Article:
Melissa Jeffries spent years ignoring her illness, indulging in unhealthy foods and slipping into seizures and comas. Finally, a new relationship and better attitude encouraged her to take control of her diabetes.
Melissa Jeffries WebMD the Magazine - Feature
When I was a little kid, my mother said I used to put sugar on everything,
even Frosted Flakes. I loved sugar and for 14 glorious years I ate it without
consequence. That all changed suddenly one day in 1986 when I failed a swim
team physical and landed in the hospital. I had type 1 diabetes.
The hospital was a whirlwind of information, insulin shots, and finger
pricks. But with the training over, my extreme thirst gone, and my blood sugar
in check, I thought this diabetes thing would be a breeze. I soon discovered
that was definitely not the case.
If you have diabetes, chances are good that you already have some form of nerve pain or nerve damage, called diabetic neuropathy. "People with diabetes have about a 60% chance of getting neuropathy of any kind," says Dace L. Trence, MD, an endocrinologist and director of the Diabetes Care Center at the University of Washington Medical Center in Seattle. "It's probably an equal risk of getting neuropathy with type 1 and type 2 diabetes."
You may have tingling, pain, or numbness in your feet and hands...
Four months after I was diagnosed, I was back in the hospital, only this
time I was in a coma following a low-sugar seizure. The seizures continued as I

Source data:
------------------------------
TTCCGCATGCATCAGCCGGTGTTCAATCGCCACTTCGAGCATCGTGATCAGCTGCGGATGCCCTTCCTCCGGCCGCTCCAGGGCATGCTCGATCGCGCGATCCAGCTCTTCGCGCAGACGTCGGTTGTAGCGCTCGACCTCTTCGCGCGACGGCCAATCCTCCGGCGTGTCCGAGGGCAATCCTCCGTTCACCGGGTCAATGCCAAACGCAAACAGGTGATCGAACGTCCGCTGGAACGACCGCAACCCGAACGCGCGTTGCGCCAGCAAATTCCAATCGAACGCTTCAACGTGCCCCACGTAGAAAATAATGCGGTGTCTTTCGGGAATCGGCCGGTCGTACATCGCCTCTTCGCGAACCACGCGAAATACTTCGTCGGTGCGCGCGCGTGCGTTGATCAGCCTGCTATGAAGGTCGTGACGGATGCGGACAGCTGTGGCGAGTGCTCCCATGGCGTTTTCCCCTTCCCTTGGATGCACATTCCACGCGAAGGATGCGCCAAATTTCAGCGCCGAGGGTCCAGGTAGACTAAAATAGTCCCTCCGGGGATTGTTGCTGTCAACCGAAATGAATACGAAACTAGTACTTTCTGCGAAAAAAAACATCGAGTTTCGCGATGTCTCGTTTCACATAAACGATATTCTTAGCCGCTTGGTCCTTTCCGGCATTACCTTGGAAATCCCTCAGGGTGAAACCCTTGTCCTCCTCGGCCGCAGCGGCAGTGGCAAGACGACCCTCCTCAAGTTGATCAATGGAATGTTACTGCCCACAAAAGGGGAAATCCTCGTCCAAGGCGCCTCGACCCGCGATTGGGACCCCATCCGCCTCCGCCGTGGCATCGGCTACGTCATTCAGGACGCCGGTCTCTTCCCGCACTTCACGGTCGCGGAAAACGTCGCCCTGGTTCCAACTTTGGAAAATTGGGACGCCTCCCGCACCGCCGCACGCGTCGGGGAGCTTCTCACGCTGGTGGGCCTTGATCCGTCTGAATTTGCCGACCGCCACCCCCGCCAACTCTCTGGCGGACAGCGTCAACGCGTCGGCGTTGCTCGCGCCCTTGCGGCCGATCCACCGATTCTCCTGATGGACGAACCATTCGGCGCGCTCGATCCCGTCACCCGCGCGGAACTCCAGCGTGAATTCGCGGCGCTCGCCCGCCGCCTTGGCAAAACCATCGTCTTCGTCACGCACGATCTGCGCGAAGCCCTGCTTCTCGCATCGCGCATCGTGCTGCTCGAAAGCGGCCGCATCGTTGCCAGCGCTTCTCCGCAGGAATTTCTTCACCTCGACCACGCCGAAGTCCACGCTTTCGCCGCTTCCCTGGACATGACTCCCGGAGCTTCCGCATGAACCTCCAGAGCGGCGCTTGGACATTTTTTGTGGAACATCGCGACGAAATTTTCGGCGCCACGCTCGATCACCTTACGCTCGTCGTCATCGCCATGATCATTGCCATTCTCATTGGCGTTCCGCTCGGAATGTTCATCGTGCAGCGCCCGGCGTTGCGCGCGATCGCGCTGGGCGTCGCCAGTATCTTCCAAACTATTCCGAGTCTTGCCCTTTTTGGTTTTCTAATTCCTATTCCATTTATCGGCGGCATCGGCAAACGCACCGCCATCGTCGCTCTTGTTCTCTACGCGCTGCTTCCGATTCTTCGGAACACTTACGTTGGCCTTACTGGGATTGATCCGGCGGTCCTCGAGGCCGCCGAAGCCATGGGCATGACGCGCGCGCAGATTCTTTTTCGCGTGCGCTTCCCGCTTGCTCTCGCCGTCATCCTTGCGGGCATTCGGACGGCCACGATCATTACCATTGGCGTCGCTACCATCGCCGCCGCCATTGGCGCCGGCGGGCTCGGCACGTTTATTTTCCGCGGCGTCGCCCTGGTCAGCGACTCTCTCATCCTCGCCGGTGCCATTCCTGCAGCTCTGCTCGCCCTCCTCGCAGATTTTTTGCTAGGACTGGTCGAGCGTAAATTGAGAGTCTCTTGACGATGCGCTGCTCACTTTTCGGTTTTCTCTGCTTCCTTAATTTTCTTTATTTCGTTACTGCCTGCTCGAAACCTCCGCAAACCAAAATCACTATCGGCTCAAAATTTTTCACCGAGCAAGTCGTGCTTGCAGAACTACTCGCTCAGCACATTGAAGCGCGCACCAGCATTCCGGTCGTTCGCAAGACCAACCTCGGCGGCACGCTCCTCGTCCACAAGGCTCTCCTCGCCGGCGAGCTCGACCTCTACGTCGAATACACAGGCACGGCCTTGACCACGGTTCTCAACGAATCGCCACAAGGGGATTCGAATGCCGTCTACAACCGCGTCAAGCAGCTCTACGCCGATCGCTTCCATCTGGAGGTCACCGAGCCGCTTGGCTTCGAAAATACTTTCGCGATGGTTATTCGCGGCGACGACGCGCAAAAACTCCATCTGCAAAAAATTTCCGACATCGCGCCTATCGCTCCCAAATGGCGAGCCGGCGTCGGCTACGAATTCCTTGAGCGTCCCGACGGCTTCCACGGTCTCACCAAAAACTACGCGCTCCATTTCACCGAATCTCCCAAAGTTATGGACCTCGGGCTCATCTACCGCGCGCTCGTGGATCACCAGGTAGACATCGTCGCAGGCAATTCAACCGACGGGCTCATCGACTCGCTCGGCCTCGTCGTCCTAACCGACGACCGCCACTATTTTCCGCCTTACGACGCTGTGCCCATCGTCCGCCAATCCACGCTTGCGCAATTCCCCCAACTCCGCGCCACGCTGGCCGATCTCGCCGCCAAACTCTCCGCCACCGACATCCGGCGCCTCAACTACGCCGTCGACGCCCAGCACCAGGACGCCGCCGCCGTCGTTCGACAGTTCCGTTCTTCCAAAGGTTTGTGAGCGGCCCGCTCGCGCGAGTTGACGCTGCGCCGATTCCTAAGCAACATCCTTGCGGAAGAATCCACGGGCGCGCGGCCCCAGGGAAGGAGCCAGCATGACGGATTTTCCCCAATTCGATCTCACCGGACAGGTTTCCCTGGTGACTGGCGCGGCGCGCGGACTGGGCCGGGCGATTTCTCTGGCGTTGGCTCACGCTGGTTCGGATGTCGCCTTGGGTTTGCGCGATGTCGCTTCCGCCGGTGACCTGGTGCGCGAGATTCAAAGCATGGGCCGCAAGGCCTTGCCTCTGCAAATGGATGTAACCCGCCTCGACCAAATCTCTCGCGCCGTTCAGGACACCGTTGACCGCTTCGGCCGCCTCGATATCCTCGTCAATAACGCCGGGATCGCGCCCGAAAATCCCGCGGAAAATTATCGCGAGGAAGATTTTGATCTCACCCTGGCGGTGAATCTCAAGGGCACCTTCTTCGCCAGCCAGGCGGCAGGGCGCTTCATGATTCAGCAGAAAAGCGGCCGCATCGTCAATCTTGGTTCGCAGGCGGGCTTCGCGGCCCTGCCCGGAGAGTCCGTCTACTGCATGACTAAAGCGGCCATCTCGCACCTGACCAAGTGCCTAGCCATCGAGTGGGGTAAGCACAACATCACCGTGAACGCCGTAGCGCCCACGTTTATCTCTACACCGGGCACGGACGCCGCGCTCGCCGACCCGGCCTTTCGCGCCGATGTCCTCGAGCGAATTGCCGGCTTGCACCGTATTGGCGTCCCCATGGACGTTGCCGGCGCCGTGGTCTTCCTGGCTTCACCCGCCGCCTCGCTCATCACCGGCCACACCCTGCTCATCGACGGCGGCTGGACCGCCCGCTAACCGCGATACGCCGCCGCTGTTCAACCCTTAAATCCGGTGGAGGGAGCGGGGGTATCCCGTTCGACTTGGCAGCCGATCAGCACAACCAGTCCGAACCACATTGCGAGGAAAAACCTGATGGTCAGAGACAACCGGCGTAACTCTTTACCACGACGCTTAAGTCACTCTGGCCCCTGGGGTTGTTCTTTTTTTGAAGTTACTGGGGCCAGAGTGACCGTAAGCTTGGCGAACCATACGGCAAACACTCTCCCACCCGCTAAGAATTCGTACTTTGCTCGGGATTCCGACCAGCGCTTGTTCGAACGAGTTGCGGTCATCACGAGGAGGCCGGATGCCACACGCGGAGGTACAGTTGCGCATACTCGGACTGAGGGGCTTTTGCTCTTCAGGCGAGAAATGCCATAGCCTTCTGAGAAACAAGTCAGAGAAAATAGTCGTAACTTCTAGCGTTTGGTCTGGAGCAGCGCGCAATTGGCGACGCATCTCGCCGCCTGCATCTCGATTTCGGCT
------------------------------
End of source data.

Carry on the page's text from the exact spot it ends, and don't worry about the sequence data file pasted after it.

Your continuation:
ignored my diabetes and tried to live like a "normal" teen. I also
tried to live like a "normal" college student -- my roommates soon
became more experienced in bringing me out of a seizure than I'm sure they ever
wanted to be.
I continued on this path of destructive behavior until a mixture of maturity
and a new relationship gave me a surprising new perspective. As my new
relationship developed, my boyfriend observed my complacency and the resulting
seizures. Each seizure evoked desperate pleas to take care of myself. Seeing
the pain I was causing him, I finally realized how selfish I was being all
these years. With this much overdue realization, I made a vow to take control.
My most important step was deciding to use an insulin pump. I had always
rejected using one because I didn't want anything on my body that constantly
reminded me of my diabetes. This thinking clearly needed to
Today, with my pump in tow, my control is better than it's ever been. I can
throw away my syringes, eat whenever I want, and sleep late on the weekends.
The best part, however, is that the seizures have stopped and my boyfriend's
anxiety has decreased tenfold. I'm not a perfect diabetic -- any one seeing me
near a Krispy Kreme doughnut can attest to that -- but with my new attitude I
am finally taking responsibility for my diabetes.
Originally published in the September/October 2005 issue of WebMD the
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